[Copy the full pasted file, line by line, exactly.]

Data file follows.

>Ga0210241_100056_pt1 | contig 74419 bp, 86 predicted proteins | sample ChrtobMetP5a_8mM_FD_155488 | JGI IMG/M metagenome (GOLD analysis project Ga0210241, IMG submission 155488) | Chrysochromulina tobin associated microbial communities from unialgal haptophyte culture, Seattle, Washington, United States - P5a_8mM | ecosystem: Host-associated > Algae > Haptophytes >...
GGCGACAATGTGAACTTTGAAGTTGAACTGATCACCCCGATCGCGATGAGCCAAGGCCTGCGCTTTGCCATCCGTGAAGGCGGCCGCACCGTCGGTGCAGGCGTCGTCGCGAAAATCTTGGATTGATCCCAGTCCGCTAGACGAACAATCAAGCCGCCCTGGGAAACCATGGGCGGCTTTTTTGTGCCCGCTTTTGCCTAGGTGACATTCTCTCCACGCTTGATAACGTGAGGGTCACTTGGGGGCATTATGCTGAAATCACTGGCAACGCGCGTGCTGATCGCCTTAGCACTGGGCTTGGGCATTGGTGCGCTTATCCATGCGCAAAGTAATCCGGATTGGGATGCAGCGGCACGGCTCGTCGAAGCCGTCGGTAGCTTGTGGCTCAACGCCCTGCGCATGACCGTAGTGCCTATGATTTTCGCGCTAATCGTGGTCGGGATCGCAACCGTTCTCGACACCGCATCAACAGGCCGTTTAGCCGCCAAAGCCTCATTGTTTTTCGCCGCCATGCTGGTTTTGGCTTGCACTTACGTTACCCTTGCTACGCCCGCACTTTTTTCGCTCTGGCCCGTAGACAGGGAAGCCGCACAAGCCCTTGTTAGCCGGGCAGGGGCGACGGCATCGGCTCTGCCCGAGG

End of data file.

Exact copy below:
>Ga0210241_100056_pt1 | contig 74419 bp, 86 predicted proteins | sample ChrtobMetP5a_8mM_FD_155488 | JGI IMG/M metagenome (GOLD analysis project Ga0210241, IMG submission 155488) | Chrysochromulina tobin associated microbial communities from unialgal haptophyte culture, Seattle, Washington, United States - P5a_8mM | ecosystem: Host-associated > Algae > Haptophytes >...
GGCGACAATGTGAACTTTGAAGTTGAACTGATCACCCCGATCGCGATGAGCCAAGGCCTGCGCTTTGCCATCCGTGAAGGCGGCCGCACCGTCGGTGCAGGCGTCGTCGCGAAAATCTTGGATTGATCCCAGTCCGCTAGACGAACAATCAAGCCGCCCTGGGAAACCATGGGCGGCTTTTTTGTGCCCGCTTTTGCCTAGGTGACATTCTCTCCACGCTTGATAACGTGAGGGTCACTTGGGGGCATTATGCTGAAATCACTGGCAACGCGCGTGCTGATCGCCTTAGCACTGGGCTTGGGCATTGGTGCGCTTATCCATGCGCAAAGTAATCCGGATTGGGATGCAGCGGCACGGCTCGTCGAAGCCGTCGGTAGCTTGTGGCTCAACGCCCTGCGCATGACCGTAGTGCCTATGATTTTCGCGCTAATCGTGGTCGGGATCGCAACCGTTCTCGACACCGCATCAACAGGCCGTTTAGCCGCCAAAGCCTCATTGTTTTTCGCCGCCATGCTGGTTTTGGCTTGCACTTACGTTACCCTTGCTACGCCCGCACTTTTTTCGCTCTGGCCCGTAGACAGGGAAGCCGCACAAGCCCTTGTTAGCCGGGCAGGGGCGACGGCATCGGCTCTGCCCGAGG